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A Father In Florida Is Frantically Trying To Find His Children In Syria


A father in Florida is frantically trying to find his small children in Syria. His wife abducted them years ago and took them to Syria when she joined the Islamic State. The kids are now thought to be in the last ISIS stronghold, and it's under attack from U.S.-backed forces. NPR's Ruth Sherlock reports.


RUTH SHERLOCK, BYLINE: Artillery strikes hit Baghouz, the last ISIS enclave in Syria. Videos posted online overnight show the relentless explosions on this small piece of land just a few hundred yards wide. Bashirul Shikder, an American father, has been up all night tracking this from his home in Florida in horror. He believes his children are trapped inside. He sent me this message.

BASHIRUL SHIKDER: I got news from reporter who is in front line now that they started attacking the place again. And I'm just letting you know these kids are my life. They are my life. I need help.

SHERLOCK: Shikder has been trying to get help for the safe return of his children to the U.S. for over four years. In late March 2015, his wife kidnapped their children, Yusuf, then aged 5, and Zahra, who was just over a year old. She took them to Syria, where she went to join ISIS. He'd left them with her while on a visit to Mecca and remembers kissing them goodbye.

SHIKDER: And that was the day I was - last time I was kissing my Yusuf and Zahra - hugging them, picking them. And that was the last.

SHERLOCK: After years of fruitless appeals to the FBI and other government officials to help and efforts to coax his wife to bring the children home, he learned last month that she'd been killed in an explosion and his children injured with burns to their faces.

We met Shikder in Iraq, where he came to ask officials to help find his children, who, along with a new half-sister just 2 years old, he feared were alone somewhere in Syria. But with no new information, Shikder was forced to return to Florida without his family. Then, days later, he heard news that sickened him.

SHIKDER: I received information that my children, Yusuf and Zahra, are on hold with ISIS family in Baghouz.

SHERLOCK: The children are being held in the ISIS enclave by a woman who doesn't want to leave, the source said. Other sources also told him and NPR the same. This woman has gathered several orphans and won't let them go. He found himself recording an appeal for the release of his children.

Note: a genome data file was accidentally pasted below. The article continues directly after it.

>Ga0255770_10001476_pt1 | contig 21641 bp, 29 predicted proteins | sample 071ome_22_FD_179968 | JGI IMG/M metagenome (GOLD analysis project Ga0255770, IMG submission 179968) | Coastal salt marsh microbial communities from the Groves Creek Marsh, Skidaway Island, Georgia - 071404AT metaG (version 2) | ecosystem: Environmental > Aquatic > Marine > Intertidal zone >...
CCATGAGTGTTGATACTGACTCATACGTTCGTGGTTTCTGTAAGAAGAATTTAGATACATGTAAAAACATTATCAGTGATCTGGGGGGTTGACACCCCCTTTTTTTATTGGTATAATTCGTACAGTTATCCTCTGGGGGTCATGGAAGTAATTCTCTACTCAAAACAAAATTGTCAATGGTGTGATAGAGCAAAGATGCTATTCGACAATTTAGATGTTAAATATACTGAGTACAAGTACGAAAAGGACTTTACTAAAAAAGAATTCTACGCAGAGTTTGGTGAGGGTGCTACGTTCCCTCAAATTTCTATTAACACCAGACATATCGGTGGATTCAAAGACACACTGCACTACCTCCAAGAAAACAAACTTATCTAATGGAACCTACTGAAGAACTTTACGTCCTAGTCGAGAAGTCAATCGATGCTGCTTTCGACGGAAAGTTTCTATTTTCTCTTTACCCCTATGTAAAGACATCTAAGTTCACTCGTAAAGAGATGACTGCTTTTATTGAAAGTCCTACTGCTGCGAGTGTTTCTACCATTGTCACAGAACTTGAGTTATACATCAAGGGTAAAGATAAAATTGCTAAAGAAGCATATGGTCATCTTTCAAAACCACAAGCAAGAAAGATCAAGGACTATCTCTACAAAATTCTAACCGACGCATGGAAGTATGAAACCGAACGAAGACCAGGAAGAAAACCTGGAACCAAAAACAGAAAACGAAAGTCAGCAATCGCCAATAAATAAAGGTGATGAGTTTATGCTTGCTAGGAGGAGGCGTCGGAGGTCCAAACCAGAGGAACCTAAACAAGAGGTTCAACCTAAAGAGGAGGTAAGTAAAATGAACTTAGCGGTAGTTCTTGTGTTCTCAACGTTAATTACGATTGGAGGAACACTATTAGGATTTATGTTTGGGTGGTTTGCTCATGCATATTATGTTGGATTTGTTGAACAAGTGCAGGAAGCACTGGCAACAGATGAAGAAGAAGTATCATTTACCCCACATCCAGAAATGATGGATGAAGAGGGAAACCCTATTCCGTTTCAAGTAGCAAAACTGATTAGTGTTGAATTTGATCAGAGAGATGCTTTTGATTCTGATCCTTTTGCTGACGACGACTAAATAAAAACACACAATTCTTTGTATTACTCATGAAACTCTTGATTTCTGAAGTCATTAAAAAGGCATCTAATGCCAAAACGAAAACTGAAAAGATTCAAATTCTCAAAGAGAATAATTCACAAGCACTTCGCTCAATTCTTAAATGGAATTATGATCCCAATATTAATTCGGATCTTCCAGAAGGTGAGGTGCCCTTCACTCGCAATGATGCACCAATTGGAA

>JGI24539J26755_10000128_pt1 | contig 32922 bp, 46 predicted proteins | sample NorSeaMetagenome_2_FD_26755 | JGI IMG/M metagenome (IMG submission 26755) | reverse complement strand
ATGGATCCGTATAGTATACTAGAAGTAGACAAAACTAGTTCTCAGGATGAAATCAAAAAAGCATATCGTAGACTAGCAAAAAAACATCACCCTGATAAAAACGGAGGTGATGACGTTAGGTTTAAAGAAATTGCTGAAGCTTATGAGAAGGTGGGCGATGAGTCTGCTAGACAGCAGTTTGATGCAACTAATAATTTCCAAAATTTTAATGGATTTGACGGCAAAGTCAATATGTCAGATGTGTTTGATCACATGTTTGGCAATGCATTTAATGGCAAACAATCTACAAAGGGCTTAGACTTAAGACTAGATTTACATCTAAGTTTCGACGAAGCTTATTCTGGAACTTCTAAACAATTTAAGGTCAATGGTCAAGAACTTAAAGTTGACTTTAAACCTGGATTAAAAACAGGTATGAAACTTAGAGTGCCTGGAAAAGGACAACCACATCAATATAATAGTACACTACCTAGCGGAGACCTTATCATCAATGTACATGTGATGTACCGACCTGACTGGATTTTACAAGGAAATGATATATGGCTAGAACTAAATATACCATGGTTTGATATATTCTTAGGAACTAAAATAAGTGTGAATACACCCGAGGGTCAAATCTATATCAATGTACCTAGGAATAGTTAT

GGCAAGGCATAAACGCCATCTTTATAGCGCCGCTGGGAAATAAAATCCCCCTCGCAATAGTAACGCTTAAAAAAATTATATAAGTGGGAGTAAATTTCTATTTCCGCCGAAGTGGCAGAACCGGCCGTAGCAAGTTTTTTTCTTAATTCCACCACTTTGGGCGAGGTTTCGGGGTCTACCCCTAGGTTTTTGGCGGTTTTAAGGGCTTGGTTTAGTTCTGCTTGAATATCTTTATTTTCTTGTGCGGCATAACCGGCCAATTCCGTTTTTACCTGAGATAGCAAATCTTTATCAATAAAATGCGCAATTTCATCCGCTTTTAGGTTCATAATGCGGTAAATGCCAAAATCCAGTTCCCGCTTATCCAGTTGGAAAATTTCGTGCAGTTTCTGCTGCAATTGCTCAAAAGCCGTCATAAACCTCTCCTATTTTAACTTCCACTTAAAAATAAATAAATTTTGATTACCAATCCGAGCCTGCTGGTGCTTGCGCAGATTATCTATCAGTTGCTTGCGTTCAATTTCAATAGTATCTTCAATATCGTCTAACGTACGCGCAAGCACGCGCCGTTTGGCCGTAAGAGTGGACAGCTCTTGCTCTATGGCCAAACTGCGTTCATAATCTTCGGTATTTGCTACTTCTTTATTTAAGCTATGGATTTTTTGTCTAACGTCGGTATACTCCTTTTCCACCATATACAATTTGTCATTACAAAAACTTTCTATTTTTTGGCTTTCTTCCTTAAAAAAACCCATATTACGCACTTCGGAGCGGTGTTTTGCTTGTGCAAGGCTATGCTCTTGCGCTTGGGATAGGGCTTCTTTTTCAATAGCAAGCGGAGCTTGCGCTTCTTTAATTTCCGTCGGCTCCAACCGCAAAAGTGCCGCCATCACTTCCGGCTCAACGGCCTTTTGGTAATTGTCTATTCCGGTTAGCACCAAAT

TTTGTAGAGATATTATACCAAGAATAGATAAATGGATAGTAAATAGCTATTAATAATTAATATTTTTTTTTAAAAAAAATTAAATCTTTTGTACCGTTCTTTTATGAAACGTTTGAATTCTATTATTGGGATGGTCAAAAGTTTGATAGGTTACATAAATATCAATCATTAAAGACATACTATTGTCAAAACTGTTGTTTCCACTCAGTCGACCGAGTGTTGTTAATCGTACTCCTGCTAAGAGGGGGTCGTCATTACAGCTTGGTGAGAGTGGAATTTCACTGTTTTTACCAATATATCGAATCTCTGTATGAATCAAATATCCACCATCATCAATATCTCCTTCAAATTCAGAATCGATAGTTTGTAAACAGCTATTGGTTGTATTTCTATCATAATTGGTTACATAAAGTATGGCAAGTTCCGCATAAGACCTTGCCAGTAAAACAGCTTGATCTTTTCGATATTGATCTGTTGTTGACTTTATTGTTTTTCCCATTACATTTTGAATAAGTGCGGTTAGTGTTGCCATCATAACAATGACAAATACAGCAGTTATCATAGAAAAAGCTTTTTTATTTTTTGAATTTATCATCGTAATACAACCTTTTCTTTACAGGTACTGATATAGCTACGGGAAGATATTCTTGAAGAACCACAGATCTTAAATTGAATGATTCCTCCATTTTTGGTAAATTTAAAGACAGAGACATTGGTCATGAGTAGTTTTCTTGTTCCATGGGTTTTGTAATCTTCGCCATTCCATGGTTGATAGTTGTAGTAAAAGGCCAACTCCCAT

SHIKDER: I'm dying to see them, hug them. And it has been many years. Actually, today, my contact with you, in a very inevitable situation - that my heart prayer will go with you if you just help them, these innocent children, to be saved from there.

SHERLOCK: As U.S.-backed forces stepped up attacks on the area, he called again for help from U.S. officials. But while they say they're tracking his case, they say they need confirmation of the children's presence before they can take action, like stopping the offensive. Shikder says if they know there's a chance his children - all U.S. citizens - are there, that should be enough. Meanwhile, he's desperate. After so many years of searching, he thinks he finally knows where his children are and that they could be killed at any moment. Ruth Sherlock, NPR News, Beirut.

(SOUNDBITE OF MUSIC) Transcript provided by NPR, Copyright NPR.

Ruth Sherlock is an International Correspondent with National Public Radio. She's based in Beirut and reports on Syria and other countries around the Middle East. She was previously the United States Editor for the Daily Telegraph, covering the 2016 US election. Before moving to the US in the spring of 2015, she was the Telegraph's Middle East correspondent.
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